If that proves to be the case, it could be that those countries signing up for one-sided and inequitable ISDS clauses in TPP and TAFTA/TTIP will come to regret not choosing to preserve their sovereignty as South Africa has done.
Analyse des Transatlantic Trade and Investment Partnership (TTIP), und den damit zusammenhängenden Verhandlungen der Trans-Pacific Partnership (TPP) und der Transatlantic Free Trade Area (TAFTA).
Der Artikel beschäftigt sich mit mehreren Themen aber beschreibt auch den Effekt das es auf den Schutz privater Daten haben könnte. "Eine anonyme Koalition von Internet- und IT-Unternehmen, die sogenannte Digital Trade Coalition, wünscht, dass die EU-Datenschutzregeln nicht den Abfluss von persönlichen Daten in die USA behindern. Diese Lobby der Internetbranche erklärt, die aktuelle Einschätzung der EU, dass die USA keinen angemessenen Schutz der Privatsphäre gewährleisten würden, sei für sie "nicht einsichtig". Angesichts der immer neuen Enthüllungen über die massive Datenspionage ist eine solche Äußerung besonders aufschlussreich. Auch der mächtige U.S. Council for International Business (USCIB) mahnt an, das Tafta-Abkommen müsse Ausnahmeklauseln im Bereich Sicherheit und Privatsphäre sehr eng fassen, "damit diese nicht als verkappte Handelshindernisse benutzt werden können". Dazu muss man wissen, dass dem USCIB Unternehmen wie Verizon angehören, die der NSA massenhaft personenbezogene Daten zugeliefert haben. "
The authors of a new study on mass-scale surveillance [Sergio Carrera, a Spanish jurist, and Francesco Ragazzi, a professor of international relations at Leiden University in the Netherlands] have accused the intelligence services of the US and EU countries of violating European law and urged the European parliament to take action. [...]
[The authors] also called for new EU laws to stop internet companies giving information to intelligence services, to protect whistleblowers such as the NSA leaker Edward Snowden, and to form a permanent oversight body on intelligence matters. [...]
They said the EU parliament should threaten to block an EU-US free trade agreement unless the NSA and GCHQ disclose the full nature of their surveillance programmes. [...]
"The C.I.A. is paying AT&T more than $10 million a year to assist with overseas counterterrorism investigations by exploiting the company’s vast database of phone records [...]. "
"AT&T has a history of working with the government. It helped facilitate the Bush administration’s warrantless surveillance program by allowing the N.S.A. to install secret equipment in its phone and Internet switching facilities, according to an account by a former AT&T technician made public in a lawsuit."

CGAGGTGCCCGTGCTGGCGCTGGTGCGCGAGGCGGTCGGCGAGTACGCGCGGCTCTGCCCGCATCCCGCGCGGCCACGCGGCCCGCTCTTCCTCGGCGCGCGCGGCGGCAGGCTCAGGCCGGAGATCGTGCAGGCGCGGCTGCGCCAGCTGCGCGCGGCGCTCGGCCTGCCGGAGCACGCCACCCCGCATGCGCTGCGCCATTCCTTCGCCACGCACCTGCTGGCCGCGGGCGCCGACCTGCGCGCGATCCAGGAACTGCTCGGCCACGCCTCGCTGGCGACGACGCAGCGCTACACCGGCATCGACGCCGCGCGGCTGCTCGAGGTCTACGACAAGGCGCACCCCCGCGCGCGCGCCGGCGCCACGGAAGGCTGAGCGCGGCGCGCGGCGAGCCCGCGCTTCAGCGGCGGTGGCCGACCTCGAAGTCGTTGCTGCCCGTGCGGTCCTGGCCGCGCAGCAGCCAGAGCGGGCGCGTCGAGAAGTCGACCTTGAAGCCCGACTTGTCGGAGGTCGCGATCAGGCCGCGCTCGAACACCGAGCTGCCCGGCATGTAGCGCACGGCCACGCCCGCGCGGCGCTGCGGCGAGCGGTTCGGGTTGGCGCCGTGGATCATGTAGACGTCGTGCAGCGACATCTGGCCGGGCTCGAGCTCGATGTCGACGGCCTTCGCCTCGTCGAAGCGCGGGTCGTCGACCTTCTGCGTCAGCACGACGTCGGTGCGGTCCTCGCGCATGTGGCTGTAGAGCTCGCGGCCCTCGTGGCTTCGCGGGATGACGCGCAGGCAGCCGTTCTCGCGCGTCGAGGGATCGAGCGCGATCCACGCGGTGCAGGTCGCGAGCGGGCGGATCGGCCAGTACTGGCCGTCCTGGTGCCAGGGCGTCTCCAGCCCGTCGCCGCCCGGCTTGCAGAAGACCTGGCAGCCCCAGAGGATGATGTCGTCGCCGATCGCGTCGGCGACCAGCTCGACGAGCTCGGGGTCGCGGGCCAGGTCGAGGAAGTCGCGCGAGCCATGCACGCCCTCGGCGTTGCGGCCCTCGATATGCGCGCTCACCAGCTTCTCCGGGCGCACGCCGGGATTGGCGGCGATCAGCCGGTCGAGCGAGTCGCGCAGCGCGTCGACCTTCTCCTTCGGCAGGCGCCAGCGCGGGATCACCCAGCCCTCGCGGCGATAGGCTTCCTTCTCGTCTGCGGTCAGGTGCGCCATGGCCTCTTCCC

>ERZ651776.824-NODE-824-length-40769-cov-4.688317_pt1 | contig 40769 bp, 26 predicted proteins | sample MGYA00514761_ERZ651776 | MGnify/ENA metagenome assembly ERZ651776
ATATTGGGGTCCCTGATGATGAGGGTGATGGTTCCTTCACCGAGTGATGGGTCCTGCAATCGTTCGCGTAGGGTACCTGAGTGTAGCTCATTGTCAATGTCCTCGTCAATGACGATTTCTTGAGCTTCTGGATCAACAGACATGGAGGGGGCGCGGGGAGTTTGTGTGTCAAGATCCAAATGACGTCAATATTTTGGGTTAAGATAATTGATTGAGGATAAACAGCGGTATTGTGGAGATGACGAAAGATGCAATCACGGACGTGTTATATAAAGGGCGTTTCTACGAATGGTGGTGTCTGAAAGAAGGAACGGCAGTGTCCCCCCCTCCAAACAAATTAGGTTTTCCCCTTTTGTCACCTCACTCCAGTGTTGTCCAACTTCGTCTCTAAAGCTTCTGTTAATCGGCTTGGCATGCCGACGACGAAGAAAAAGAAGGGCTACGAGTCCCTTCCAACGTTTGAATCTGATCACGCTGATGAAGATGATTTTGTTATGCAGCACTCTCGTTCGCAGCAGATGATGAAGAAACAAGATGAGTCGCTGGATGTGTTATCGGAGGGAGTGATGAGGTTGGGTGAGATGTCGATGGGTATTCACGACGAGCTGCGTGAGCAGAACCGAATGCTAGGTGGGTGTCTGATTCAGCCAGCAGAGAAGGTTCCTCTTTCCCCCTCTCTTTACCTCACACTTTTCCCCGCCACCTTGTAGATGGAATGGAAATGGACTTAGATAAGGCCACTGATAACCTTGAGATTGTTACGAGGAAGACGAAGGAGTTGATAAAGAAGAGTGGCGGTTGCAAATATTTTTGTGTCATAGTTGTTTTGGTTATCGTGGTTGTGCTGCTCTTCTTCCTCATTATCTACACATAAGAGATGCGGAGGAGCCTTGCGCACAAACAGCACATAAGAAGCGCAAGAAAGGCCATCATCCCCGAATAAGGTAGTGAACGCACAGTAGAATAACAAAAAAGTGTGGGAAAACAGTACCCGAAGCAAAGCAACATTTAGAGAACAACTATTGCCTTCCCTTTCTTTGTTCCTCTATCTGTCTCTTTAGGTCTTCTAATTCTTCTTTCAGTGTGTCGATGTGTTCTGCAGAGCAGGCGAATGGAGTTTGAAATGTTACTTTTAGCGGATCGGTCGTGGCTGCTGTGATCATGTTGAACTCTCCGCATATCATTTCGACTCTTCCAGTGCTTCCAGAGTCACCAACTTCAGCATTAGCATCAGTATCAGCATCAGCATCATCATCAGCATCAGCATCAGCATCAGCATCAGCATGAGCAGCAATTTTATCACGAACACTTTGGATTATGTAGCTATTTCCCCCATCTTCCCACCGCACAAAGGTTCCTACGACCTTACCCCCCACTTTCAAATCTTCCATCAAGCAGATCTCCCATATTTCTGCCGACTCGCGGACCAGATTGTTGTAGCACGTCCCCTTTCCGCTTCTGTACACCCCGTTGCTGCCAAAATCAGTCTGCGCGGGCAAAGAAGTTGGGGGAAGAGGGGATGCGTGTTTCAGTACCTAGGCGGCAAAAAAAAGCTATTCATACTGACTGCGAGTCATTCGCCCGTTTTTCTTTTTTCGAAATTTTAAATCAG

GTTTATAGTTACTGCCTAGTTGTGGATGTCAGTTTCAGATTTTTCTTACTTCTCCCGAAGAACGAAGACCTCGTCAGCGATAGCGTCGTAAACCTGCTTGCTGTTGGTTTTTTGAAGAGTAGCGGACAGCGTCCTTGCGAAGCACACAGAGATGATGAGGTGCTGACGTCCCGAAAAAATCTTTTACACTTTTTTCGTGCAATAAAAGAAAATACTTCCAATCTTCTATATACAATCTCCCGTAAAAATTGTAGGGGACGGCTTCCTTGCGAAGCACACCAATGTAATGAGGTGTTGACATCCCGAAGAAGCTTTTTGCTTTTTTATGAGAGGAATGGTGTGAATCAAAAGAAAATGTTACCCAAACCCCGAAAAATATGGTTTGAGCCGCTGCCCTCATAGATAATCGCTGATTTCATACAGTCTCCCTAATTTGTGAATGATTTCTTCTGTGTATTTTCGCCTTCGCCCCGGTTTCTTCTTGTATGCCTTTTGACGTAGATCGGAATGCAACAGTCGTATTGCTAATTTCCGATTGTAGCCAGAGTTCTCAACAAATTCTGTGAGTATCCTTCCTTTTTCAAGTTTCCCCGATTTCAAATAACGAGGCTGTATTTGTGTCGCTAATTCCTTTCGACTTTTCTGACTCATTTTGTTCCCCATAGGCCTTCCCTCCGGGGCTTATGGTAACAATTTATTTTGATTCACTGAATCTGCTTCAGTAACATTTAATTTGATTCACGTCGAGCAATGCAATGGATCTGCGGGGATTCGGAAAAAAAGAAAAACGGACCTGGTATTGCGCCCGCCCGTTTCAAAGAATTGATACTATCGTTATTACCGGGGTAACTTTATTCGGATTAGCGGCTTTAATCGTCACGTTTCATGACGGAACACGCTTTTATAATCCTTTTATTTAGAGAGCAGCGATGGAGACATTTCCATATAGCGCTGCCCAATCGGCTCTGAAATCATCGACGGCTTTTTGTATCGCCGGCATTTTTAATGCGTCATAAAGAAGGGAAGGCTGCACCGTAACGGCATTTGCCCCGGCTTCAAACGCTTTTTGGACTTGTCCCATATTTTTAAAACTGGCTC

One of the key issues during the ACTA negotiations was transparency - or rather the lack of it. Despite a few token gestures from the European Commission initially, TAFTA/TTIP looks like it will be just as bad. Here's a rather cheap trick the negotiators have just played :
Surprise! The second round of negotiations for the massive Trans-Atlantic Free Trade Agreement (TAFTA) won’t be happening in Washington, DC in December as planned. It will be happening in six days. In Belgium. [...]
The recent move of the National Assembly of South Korea to mandate the HRIA was influenced by the efforts of the UN human rights bodies. The lawmaker, Mr. Buh, proposed a bill to amend the Law on the Treaty-Making Process and Implementation of Trade Agreements (Trade Process Act), which includes an amendment making compulsory the HRIA on every trade pacts that are likely to be agreed upon with trade partners.
This is an important move, because it begins the long journey of re-balancing trade agreements around the world so that they take in account human rights and therefore, by implication, the public interest as well as corporate profit. Although it's not clear whether the Korean initiative will succeed, it does at least raise the issue in a political context. We now need to start similar conversations here in the EU and in the US regarding TAFTA/TTIP if that agreement is to have any claim to fairness and legitimacy.
"As concerns over the Internet security are at their highest, in an interview to Voice of Russia, Jeremie Zimmermann, founder and spokesperson for La Quadrature du Net, a citizen advocacy group defending fundamental freedoms online, talked about how tech companies handle personal data and how they cooperate with surveillance schemes."
In response to a question on whether efforts by Tech companies to be more transparent about their data sharing habits, he said:
"This is crisis management communication [by Tech companies – Microsoft, Google, Facebook] mostly, because their customers are losing trust in their products. [...]
The reality is that we cannot trust them anymore, because a whole bunch of US laws forces them into cooperating with mass surveillance and forces them in the way where they can never reveal the truth about it."